Laura Mae Sudder was introduced to HC (short for House Cat) when he was a 6-month-old abandoned cat that needed a costly surgery. Laura Mae’s veterinarian thought the two would be a good match, and the next thing Laura Mae knew, she was taking HC home.
HC quickly became a fixture in Alexandria, Virginia, bumping along the old bricked streets in his wheeled cart. HC went everywhere, knew everyone, and enchanted all with his outgoing personality. He was Laura Mae’s everything, and delighted in pleasing her and everyone she knew. “I feel he was a special gift,” said Laura Mae.
The ginger cat was the picture of health until one fateful day in October 2013. Laura Mae was petting HC and noticed him flinch near his right hindquarter. At first, she thought he was developing arthritis, and the problem seemed to go away. It flared again in December, and Laura Mae took HC to her veterinarian. The veterinarian discovered a tumor, and Laura Mae and HC began a journey that took them to the North Carolina State University College of Veterinary Medicine where he was diagnosed with injection-site sarcoma.
Dr. Rachael Thomas started her research career planning on studying human cancer. She didn’t know it at the time, but a year spent at the Animal Health Trust, a nonprofit organization based in the United Kingdom, would change the course of her research life forever. Years after her stint at Animal Health trust, Dr. Thomas found herself in a position to study injection-site sarcoma.
“As a child, I had a cat that developed an injection-site sarcoma,” said Dr. Thomas, a research assistant professor in genomics at North Carolina State University’s College of Veterinary Medicine. “Bodkin was our family cat, and as the youngest child, I formed a close bond with her. We grew up together. I remember that when I heard she had cancer, I was old enough to understand it was serious. I was anxious and paralyzed by the fact there was nothing we could do. I felt vulnerable.”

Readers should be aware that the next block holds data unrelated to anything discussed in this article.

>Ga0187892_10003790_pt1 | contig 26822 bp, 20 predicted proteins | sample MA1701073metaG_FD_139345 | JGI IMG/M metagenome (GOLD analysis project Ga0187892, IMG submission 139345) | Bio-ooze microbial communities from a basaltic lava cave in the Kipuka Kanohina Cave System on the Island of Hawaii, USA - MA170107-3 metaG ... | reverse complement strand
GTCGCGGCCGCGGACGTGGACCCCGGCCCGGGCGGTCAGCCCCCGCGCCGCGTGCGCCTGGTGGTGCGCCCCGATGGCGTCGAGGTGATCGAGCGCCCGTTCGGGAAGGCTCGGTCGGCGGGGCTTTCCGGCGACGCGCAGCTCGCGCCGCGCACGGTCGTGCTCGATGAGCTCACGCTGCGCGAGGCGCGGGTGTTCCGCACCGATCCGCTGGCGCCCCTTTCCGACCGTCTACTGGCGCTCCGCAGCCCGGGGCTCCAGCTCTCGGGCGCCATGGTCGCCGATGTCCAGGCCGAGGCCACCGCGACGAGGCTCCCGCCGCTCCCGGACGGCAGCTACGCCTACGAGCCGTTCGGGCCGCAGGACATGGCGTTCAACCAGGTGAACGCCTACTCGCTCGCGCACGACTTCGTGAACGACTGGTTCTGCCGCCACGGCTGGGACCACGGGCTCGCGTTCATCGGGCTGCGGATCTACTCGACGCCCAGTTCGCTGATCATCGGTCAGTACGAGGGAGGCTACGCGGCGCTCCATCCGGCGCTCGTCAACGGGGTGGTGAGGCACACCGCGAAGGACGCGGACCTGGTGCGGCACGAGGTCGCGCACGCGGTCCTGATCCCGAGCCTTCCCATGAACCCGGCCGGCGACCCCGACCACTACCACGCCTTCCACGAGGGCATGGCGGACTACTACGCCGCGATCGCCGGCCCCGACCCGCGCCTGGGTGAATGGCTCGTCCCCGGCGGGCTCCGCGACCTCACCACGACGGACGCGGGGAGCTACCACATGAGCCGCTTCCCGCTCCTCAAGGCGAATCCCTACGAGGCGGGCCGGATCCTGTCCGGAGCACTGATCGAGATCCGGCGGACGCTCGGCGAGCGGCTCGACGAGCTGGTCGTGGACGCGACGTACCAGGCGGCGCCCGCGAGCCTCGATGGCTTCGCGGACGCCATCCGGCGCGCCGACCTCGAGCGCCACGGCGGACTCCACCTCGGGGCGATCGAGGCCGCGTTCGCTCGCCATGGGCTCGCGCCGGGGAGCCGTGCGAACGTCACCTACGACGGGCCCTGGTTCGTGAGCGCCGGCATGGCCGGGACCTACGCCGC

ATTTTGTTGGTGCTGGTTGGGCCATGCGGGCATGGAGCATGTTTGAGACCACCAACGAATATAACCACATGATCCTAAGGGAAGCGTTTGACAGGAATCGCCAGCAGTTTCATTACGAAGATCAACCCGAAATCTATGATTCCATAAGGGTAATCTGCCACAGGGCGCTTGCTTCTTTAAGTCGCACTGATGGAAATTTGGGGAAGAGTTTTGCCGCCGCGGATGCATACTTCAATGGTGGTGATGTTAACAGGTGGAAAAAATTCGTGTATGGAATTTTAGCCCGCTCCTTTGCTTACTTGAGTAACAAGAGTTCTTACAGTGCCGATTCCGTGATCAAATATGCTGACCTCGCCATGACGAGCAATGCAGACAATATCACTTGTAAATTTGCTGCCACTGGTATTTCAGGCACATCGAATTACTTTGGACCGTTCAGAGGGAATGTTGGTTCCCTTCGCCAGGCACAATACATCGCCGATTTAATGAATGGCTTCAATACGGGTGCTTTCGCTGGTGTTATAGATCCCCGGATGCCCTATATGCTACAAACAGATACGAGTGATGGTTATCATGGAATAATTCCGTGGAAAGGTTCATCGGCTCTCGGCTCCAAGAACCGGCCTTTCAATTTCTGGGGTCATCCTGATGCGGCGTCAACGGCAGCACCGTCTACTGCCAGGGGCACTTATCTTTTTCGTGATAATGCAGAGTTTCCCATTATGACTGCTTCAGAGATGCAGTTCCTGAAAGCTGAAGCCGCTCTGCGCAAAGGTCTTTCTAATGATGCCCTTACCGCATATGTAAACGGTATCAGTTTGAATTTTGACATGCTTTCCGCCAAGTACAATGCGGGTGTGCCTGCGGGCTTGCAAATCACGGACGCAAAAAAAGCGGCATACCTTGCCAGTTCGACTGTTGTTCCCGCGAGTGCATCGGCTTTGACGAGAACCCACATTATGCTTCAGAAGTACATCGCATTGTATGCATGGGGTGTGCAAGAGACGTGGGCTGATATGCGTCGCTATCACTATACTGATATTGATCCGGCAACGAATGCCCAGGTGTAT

Her hope now is that not only can she improve understanding of this invasive cancer, but also provide better information for owners.
“I want to give them information that they can take home,” said Dr. Thomas. “I remember my anxiety as a child, and much of it was due to the lack of information about the cancer. Not knowing, and realizing there were no answers, made the situation worse.”
Injection-site sarcomas are caused by injections, which in susceptible individuals can result in tumor formation. The cruelty of ISSs is they arise from medications and vaccines used to help keep animals healthy, or help them recover from injury or illness. The tumor invades into surrounding tissue, making surgery difficult. Radiation and chemotherapy are used as adjunctive therapy, but ISS is rarely curable.
The oncology team at NC State did everything they could to save HC's life. He endured surgery, chemotherapy and radiation with the same good humor, intelligence and love that he brought to his friends in Alexandria.
“Everyone was doing so much to save him,” Laura Mae said. “HC was putting up a fight. I could see the anguish on the doctors’ and the staff’s faces when we went in for treatment.”
HC’s passing was mourned by everyone who knew him, from the colonial streets of old Alexandria to the sparkling halls of NC State’s veterinary hospital. The heartbreak of losing her special companion remains with her, but Laura Mae continues to hope research on ISS will help ensure cats with this cancer have a brighter future.
For Laura Mae, and cat owners worldwide, Dr. Thomas is a face of hope in the fight against injection-site sarcoma. Her research into the molecular mechanisms and genetics driving ISS formation, supported with a grant from Morris Animal Foundation, might one day lead to better treatments and preventive strategies for this aggressive cancer. Learn more about injection-site sarcomas, as well as other cancers that affect our cats, and make a gift during our Unite to Fight Pet Cancer campaign to help stop this deadly disease.